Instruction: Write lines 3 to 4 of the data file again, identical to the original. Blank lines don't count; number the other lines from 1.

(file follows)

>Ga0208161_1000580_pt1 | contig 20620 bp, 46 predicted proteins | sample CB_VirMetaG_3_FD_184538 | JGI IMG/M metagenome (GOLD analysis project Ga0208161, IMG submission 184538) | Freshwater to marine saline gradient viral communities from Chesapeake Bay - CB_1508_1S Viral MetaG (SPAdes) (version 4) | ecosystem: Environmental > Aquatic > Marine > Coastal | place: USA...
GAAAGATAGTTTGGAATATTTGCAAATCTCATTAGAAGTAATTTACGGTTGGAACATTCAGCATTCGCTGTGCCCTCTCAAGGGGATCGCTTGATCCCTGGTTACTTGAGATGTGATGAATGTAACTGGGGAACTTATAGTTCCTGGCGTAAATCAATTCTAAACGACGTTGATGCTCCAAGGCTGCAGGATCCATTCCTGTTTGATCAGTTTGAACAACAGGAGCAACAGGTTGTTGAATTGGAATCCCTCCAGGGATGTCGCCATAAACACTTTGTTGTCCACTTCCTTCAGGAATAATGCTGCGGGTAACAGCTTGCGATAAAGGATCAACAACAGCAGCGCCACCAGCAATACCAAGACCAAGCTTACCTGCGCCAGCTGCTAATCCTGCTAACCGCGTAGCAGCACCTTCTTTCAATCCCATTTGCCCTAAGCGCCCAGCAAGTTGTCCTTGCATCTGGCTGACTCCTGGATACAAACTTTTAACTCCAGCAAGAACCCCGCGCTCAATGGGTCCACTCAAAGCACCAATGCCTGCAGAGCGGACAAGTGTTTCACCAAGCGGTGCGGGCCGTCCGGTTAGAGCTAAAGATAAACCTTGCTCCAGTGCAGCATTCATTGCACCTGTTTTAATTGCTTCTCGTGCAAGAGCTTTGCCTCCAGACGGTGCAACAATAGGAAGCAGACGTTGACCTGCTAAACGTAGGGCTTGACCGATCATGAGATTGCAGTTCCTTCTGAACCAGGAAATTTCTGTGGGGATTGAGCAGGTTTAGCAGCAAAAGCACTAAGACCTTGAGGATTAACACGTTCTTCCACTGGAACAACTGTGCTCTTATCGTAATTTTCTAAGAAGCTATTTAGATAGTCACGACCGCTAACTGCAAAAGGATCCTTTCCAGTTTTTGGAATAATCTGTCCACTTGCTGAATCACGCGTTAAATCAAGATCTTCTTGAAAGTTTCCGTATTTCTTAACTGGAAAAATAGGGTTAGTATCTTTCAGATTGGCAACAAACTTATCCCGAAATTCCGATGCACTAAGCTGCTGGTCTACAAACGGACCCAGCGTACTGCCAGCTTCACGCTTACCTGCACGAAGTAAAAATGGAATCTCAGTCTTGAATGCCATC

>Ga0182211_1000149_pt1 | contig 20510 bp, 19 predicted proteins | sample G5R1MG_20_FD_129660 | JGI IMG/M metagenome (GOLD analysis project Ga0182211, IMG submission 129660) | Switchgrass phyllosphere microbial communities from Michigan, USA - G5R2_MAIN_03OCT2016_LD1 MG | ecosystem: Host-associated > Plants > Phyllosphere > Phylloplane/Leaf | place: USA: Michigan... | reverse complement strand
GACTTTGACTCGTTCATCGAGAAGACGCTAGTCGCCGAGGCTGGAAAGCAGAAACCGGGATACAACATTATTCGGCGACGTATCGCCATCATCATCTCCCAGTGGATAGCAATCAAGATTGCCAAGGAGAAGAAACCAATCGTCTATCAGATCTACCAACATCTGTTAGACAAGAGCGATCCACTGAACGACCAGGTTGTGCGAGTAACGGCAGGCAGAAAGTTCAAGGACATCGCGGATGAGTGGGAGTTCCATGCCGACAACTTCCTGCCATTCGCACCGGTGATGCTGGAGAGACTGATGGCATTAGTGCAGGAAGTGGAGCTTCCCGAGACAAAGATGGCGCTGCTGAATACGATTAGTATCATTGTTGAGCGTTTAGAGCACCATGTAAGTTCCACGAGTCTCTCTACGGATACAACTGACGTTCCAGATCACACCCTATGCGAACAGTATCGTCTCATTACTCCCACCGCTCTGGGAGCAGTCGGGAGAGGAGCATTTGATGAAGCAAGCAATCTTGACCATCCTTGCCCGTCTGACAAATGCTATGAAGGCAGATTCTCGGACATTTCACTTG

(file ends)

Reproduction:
>Ga0182211_1000149_pt1 | contig 20510 bp, 19 predicted proteins | sample G5R1MG_20_FD_129660 | JGI IMG/M metagenome (GOLD analysis project Ga0182211, IMG submission 129660) | Switchgrass phyllosphere microbial communities from Michigan, USA - G5R2_MAIN_03OCT2016_LD1 MG | ecosystem: Host-associated > Plants > Phyllosphere > Phylloplane/Leaf | place: USA: Michigan... | reverse complement strand
GACTTTGACTCGTTCATCGAGAAGACGCTAGTCGCCGAGGCTGGAAAGCAGAAACCGGGATACAACATTATTCGGCGACGTATCGCCATCATCATCTCCCAGTGGATAGCAATCAAGATTGCCAAGGAGAAGAAACCAATCGTCTATCAGATCTACCAACATCTGTTAGACAAGAGCGATCCACTGAACGACCAGGTTGTGCGAGTAACGGCAGGCAGAAAGTTCAAGGACATCGCGGATGAGTGGGAGTTCCATGCCGACAACTTCCTGCCATTCGCACCGGTGATGCTGGAGAGACTGATGGCATTAGTGCAGGAAGTGGAGCTTCCCGAGACAAAGATGGCGCTGCTGAATACGATTAGTATCATTGTTGAGCGTTTAGAGCACCATGTAAGTTCCACGAGTCTCTCTACGGATACAACTGACGTTCCAGATCACACCCTATGCGAACAGTATCGTCTCATTACTCCCACCGCTCTGGGAGCAGTCGGGAGAGGAGCATTTGATGAAGCAAGCAATCTTGACCATCCTTGCCCGTCTGACAAATGCTATGAAGGCAGATTCTCGGACATTTCACTTG